There are indications that the BBL communicates with the surface boundary layer as a result of the bottom Ekman pumping. For instance, as can be seen in sections C and D (Fig. 21), the surface mixed layer experiences spatially uniform growth during the beginning of the upwelling event (days 166–167), but later appears to be locally suppressed by the near-surface stratification east of Stonewall Bank (44.45°N). As a result of this, the surface turbulent BBL becomes thinner (cf. Figs. 17b,d). It is also possible that uplifting of the near-surface isopycnals in this area triggers baroclinic frontal instability. Horizontal resolution of our model (2 km) should be improved to establish this connection. A 1-km-resolution model of Durski and Allen (2005) resolves frontal instabilities with the wavelength of 8 km, which eventually evolve to larger spatial scales, significantly affecting the near-surface cross-shore material transport in a large area.

6. Summary

The analysis of the solution from a data-assimilative coastal ocean circulation model shows that bottom Ekman pumping creates conditions for increased, convectively driven bottom mixing on the midshelf east of Stonewall Bank off Oregon. In the area of the simple bathymetric slope, at latitude 45°N, and in the area 50 km to the south, on a wider shelf, different mechanisms govern variability in the BML thickness in response to upwelling- and downwelling-favorable conditions. When the BML thickness is large east of Stonewall Bank, it is low at 45°N, and vice versa. The maximum values of the BML thickness are comparable in these two areas, with occurrences of δB > 20 m.

The bottom stress curl is used here as an indicator of the intensity of bottom Ekman pumping. Divided by ρo and f, it provides an estimate of the BBL contribution to the vertical velocity at the top of BBL, and of the rate of change of the vertical distance between fluid parcels and the bottom, resulting from transport convergence in the BBL. While the bottom stress curl field is difficult to obtain from measurements, it is readily available as an output from the numerical model.

In the present case, model horizontal velocities are constrained by assimilation of moored velocity profiles in the shelf area spanning 90 km in the alongshore direction. Extensive model verification with respect to independent (not assimilated) data in a preceding study by Kurapov et al. (2005b) has increased confidence that the DA solution represents BBL variability better than the solution without DA at least during upwelling conditions. In this study, we saw that moored velocity data assimilation controls the level and the timing of periods of maximum of δB (see Figs. 4b,d).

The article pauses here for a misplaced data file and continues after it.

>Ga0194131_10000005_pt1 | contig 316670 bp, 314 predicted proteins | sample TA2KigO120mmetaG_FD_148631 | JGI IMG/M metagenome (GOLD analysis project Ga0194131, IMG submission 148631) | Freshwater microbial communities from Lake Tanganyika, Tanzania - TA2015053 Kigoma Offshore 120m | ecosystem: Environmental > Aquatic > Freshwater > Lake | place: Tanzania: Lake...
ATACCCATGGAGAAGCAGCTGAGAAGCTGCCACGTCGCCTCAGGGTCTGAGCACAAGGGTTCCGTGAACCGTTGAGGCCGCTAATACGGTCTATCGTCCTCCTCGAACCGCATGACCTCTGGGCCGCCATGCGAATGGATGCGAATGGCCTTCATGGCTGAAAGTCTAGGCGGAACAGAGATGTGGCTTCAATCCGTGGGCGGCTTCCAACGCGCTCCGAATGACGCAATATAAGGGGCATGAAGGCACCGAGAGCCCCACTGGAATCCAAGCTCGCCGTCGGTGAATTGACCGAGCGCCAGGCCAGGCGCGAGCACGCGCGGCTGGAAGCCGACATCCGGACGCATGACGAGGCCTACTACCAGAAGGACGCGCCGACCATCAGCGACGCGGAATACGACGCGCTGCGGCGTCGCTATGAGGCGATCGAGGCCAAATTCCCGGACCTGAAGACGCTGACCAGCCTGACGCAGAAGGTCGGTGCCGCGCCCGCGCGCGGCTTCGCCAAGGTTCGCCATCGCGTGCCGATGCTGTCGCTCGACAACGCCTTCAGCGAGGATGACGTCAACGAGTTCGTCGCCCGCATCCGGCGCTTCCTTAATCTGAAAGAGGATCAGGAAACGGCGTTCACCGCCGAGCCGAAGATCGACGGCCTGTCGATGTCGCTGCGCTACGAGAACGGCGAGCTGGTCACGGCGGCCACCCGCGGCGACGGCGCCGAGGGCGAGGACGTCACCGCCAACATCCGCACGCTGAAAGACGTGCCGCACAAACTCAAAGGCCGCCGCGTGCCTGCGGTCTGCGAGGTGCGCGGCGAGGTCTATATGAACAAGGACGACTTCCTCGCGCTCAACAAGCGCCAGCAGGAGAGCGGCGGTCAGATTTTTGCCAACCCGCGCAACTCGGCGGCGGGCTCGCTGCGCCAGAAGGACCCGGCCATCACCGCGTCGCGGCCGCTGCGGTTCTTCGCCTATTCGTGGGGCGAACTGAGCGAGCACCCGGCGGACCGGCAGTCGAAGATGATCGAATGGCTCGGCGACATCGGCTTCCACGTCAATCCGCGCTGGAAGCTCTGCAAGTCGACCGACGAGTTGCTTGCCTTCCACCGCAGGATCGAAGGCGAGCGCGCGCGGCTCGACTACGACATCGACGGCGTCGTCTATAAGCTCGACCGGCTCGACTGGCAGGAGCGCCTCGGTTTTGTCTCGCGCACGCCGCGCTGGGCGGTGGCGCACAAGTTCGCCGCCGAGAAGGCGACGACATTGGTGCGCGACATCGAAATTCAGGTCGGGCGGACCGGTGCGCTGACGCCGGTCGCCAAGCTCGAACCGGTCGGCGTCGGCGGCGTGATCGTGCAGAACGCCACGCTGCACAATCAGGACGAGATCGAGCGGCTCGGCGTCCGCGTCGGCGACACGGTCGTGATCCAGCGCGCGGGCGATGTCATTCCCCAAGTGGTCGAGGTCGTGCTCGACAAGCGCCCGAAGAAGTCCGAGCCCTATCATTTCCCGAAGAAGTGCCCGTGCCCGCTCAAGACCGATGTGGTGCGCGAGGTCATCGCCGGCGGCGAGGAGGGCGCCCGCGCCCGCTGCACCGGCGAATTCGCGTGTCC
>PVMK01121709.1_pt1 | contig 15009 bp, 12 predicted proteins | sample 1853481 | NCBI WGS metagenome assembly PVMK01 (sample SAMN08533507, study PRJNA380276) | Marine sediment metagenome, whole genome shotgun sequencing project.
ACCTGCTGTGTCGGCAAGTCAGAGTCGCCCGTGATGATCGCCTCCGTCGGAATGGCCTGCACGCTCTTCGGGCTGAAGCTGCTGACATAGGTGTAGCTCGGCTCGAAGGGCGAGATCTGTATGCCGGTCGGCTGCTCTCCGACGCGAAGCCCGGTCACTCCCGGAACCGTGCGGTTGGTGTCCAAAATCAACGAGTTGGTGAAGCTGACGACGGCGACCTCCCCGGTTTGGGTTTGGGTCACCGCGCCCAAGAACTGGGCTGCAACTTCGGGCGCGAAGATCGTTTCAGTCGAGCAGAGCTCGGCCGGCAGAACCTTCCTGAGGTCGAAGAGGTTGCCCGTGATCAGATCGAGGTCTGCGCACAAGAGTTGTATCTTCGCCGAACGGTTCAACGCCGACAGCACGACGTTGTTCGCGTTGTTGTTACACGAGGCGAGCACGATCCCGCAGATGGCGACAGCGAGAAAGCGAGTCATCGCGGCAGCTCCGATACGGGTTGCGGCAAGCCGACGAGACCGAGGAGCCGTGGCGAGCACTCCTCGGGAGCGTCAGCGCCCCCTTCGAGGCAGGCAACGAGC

Based on the interpretation of the upwelling case presented here, a question may be asked whether the situation reverses in downwelling conditions with the BBL convergence zone and increased BML thickness on the offshore side of the alongshore jet. During our study period, the impact of Ekman pumping on the BML thickness in response to downwelling could not be clearly demonstrated, in part because events of northward, downwelling-favorable winds were relatively short. For instance, in response to a significant northward wind event, the pumping velocity average on day 179 reached 6–12 m day−1 over bathymetric depths of 100–150 m in the area between 44.7° and 45°N, north of Stonewall Bank. However, the pumping velocity in that area was much smaller (wp < 6 m day−1) the preceding and following days. Note that these estimates are obtained from the solution without data assimilation since our data assimilation solution may possibly be less adequate during downwelling conditions than during upwelling conditions (for the reason explained in the end of section 2).

The present analyses have been focused on the area east of Stonewall Bank (44.5°N), and on the contrast between BML behavior there and in the area near 45°N. In the course of this study, several other areas of intensified mixing have also been identified. In particular, variability in the BBL near Heceta Bank around 44.1°N should be interesting to address in more detail in future studies.

Acknowledgments

This research was supported by the Office of Naval Research Ocean Modeling and Prediction Program under Grant N00014-98-1-0043, the National Science Foundation (NSF) Coastal Ocean Processes program under Grant OCE-9907854, and the NSF GLOBEC Program under Grant OCE-0000733. The authors are thankful to the two anonymous reviewers for their insightful comments.